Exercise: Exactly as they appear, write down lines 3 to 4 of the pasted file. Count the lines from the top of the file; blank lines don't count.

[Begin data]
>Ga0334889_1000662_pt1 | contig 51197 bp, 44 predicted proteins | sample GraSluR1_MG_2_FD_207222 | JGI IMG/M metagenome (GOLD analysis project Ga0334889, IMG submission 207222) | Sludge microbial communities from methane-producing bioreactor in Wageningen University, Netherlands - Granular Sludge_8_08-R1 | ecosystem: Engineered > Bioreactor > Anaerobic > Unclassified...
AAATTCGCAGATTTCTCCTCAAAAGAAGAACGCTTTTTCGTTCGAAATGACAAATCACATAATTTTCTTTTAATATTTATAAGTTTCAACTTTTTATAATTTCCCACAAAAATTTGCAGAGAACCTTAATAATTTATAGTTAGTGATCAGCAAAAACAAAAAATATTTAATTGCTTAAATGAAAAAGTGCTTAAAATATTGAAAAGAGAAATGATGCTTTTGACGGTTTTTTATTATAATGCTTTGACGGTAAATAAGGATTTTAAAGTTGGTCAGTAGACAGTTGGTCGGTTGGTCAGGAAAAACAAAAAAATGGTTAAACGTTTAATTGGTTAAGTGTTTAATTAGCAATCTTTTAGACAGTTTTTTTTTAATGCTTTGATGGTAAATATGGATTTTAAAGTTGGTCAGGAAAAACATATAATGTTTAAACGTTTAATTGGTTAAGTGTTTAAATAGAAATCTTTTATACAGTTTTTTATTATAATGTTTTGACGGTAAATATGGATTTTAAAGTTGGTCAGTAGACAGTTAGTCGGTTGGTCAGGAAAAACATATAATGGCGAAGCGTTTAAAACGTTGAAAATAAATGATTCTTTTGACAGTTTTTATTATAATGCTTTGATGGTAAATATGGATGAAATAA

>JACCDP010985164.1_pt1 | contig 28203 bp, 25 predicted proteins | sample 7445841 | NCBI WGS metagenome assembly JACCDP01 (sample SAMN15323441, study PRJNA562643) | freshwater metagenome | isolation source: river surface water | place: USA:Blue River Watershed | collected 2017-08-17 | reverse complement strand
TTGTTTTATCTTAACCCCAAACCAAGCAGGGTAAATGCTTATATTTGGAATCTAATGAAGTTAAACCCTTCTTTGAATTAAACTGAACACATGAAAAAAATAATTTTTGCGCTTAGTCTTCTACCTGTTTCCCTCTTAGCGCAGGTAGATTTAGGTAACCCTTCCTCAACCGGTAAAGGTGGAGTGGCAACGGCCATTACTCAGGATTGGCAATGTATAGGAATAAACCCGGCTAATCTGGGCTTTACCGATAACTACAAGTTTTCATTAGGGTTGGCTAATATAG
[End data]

>JACCDP010985164.1_pt1 | contig 28203 bp, 25 predicted proteins | sample 7445841 | NCBI WGS metagenome assembly JACCDP01 (sample SAMN15323441, study PRJNA562643) | freshwater metagenome | isolation source: river surface water | place: USA:Blue River Watershed | collected 2017-08-17 | reverse complement strand
TTGTTTTATCTTAACCCCAAACCAAGCAGGGTAAATGCTTATATTTGGAATCTAATGAAGTTAAACCCTTCTTTGAATTAAACTGAACACATGAAAAAAATAATTTTTGCGCTTAGTCTTCTACCTGTTTCCCTCTTAGCGCAGGTAGATTTAGGTAACCCTTCCTCAACCGGTAAAGGTGGAGTGGCAACGGCCATTACTCAGGATTGGCAATGTATAGGAATAAACCCGGCTAATCTGGGCTTTACCGATAACTACAAGTTTTCATTAGGGTTGGCTAATATAG